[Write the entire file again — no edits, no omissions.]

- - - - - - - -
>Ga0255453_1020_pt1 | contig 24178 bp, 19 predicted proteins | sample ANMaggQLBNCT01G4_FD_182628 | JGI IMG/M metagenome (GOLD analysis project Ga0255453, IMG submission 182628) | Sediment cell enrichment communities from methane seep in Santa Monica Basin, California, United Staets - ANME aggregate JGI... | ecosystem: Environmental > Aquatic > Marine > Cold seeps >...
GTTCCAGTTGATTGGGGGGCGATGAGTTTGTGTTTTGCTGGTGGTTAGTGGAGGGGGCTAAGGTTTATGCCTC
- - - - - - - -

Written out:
>Ga0255453_1020_pt1 | contig 24178 bp, 19 predicted proteins | sample ANMaggQLBNCT01G4_FD_182628 | JGI IMG/M metagenome (GOLD analysis project Ga0255453, IMG submission 182628) | Sediment cell enrichment communities from methane seep in Santa Monica Basin, California, United Staets - ANME aggregate JGI... | ecosystem: Environmental > Aquatic > Marine > Cold seeps >...
GTTCCAGTTGATTGGGGGGCGATGAGTTTGTGTTTTGCTGGTGGTTAGTGGAGGGGGCTAAGGTTTATGCCTC